Surely hoping to jump ahead of the CES announcement blizzard that is about to strike later this week, LG and Netflix have announced that LG is releasing the first TV sets that stream Netflix titles directly to the TV, without the help of a separate box (as is the case with the myriad solutions we have already discussed on OmniVideo like Roku, Xbox 360, and even LG Blu-ray players). See Brad Stone’s piece at the New York Times for some more reporterly detail.
This is a big deal. LG wants to do this because it needs to keep TV prices from the gutter; giving people content that they already have access to — but on the more pleasing screen known as the TV — is a great way to keep prices up.
Netflix obviously wants to do this because in its plans for world domination, offering a service that can serve you across channels (with DVDs and online streams) is a great way to provide the best of the analog and the digital worlds. Even though our own research has shown that the recession is convincing nonsubscribers that they don’t need Netflix, moves like this one certainly reassure existing subscribers that they’re getting their money’s worth.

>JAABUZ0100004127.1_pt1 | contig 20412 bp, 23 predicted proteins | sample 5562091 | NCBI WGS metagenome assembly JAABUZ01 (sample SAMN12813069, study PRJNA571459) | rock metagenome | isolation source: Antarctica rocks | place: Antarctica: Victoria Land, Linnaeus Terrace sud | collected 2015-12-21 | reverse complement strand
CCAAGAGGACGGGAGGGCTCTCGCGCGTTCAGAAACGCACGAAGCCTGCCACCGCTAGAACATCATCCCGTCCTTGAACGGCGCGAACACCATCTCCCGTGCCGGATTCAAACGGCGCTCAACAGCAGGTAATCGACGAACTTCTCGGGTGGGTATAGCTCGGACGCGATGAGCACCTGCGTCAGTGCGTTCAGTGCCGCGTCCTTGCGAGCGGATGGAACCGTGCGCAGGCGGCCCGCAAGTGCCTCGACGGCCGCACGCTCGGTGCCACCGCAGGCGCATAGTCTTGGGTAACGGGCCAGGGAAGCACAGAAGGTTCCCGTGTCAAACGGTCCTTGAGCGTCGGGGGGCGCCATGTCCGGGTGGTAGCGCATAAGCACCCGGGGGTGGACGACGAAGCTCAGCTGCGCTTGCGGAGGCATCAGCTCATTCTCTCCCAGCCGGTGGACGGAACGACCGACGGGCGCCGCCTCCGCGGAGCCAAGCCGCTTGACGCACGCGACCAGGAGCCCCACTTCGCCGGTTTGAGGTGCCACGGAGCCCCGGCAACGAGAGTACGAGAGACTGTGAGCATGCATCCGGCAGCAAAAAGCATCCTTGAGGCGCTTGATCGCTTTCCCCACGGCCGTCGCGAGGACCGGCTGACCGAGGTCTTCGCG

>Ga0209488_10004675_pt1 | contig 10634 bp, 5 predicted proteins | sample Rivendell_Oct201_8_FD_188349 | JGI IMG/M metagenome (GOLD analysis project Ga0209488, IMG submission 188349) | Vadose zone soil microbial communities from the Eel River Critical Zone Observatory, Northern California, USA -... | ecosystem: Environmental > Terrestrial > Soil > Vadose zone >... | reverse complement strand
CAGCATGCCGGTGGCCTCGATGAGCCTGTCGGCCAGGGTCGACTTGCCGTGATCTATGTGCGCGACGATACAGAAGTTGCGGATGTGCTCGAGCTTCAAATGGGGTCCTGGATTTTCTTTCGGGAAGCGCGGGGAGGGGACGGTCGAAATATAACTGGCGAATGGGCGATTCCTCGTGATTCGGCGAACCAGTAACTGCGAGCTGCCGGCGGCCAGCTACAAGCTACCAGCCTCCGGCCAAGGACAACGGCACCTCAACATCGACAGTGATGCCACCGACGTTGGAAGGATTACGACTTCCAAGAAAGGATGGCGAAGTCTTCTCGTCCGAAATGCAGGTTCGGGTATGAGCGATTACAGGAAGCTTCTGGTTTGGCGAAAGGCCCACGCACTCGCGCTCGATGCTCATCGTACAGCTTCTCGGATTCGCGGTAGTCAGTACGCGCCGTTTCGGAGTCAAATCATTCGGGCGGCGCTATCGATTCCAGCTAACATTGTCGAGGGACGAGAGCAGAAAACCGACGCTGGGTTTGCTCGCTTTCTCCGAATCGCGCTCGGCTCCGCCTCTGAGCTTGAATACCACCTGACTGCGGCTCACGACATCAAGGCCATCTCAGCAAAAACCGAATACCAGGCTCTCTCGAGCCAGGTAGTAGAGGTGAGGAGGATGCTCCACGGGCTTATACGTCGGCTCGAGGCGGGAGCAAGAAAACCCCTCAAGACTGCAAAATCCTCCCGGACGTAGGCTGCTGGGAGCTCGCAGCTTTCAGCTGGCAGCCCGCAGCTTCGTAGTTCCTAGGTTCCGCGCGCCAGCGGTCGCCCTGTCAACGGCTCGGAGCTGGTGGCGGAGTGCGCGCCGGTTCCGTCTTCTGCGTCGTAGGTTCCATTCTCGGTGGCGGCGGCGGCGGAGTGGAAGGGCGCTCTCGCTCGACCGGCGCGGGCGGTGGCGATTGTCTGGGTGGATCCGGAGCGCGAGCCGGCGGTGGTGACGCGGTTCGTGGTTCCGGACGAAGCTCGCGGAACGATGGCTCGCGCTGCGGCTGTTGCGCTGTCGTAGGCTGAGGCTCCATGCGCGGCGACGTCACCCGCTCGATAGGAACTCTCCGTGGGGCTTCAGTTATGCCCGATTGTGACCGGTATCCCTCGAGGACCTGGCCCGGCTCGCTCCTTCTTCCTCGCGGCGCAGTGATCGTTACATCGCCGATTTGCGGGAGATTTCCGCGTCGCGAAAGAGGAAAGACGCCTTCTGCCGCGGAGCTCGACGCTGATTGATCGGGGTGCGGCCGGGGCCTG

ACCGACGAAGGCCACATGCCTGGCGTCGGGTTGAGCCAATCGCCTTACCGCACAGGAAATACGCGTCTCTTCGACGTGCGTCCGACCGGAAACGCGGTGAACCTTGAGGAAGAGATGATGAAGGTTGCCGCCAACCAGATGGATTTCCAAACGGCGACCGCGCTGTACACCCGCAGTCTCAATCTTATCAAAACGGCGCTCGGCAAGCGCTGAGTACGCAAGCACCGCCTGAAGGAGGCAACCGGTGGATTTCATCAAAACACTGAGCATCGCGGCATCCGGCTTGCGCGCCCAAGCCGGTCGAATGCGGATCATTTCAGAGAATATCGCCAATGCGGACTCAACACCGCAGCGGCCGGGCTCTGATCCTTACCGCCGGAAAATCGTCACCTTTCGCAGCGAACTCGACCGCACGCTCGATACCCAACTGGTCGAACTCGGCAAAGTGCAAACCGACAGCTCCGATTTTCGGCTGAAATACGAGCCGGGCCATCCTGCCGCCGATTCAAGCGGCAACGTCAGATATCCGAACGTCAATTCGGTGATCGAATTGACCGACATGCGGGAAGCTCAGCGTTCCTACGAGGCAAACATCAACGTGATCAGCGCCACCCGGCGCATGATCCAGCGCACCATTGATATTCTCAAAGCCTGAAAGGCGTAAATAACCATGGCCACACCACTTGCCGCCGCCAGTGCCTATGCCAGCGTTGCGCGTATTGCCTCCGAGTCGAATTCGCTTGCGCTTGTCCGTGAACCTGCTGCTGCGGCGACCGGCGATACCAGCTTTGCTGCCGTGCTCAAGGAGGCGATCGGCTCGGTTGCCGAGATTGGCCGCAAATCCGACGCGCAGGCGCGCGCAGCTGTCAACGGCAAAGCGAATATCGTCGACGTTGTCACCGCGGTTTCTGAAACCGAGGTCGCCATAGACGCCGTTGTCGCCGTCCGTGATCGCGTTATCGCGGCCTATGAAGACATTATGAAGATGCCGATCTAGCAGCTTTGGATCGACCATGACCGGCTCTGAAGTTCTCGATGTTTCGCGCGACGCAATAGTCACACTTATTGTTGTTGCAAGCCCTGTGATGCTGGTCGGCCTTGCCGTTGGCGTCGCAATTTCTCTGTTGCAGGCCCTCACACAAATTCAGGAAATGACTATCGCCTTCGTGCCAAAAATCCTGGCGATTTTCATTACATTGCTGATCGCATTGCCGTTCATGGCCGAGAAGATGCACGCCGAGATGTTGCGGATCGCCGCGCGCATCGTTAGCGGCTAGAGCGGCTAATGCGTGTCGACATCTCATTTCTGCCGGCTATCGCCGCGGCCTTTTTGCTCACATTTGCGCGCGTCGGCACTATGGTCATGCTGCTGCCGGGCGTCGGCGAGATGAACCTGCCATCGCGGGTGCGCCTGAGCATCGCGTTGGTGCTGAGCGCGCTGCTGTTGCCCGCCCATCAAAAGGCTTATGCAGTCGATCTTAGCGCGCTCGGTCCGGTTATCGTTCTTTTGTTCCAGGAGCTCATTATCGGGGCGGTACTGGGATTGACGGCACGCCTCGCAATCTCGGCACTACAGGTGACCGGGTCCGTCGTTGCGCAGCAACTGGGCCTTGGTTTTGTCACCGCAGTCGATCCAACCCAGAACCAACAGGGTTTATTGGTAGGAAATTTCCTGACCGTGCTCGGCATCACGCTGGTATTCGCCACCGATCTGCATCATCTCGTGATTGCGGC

I make a big deal out of this because of the model change that it represents for both the manufacturers and the content providers. It circumvents cable, it puts CE makers in a new role of content acquirers, and it signals a new way of looking at devices: as conduits through which many services can be delivered. I call this the “many devices, many services” model. With that paradigm in place, expect rapid innovation in products and services. Even in a recession, perhaps especially so.
However, a note of context is in order. A big question I’m hoping to answer with surveys this year is how many people will own Net-connected TVs by the end of the year. It can’t be many. If you imagine that 10% – 12% of US households buy a TV each year, it’s hard to believe that even 10% of them (1% of total) will be Internet-connected. Mostly because there aren’t that many Net-connected TVs on the market. A few from LG, Samsung, HP, Sony, with more likely to be announced this week at CES. And they haven’t sold well to date because there wasn’t much to offer through them other than walled content gardens with a smattering of swimsuit videos and re-runs of Facts of Life.
Which is why the next big thing I’m waiting to hear at CES (or if not then at NAB) is a Hulu-connected TV. I’ll let you know when it happens.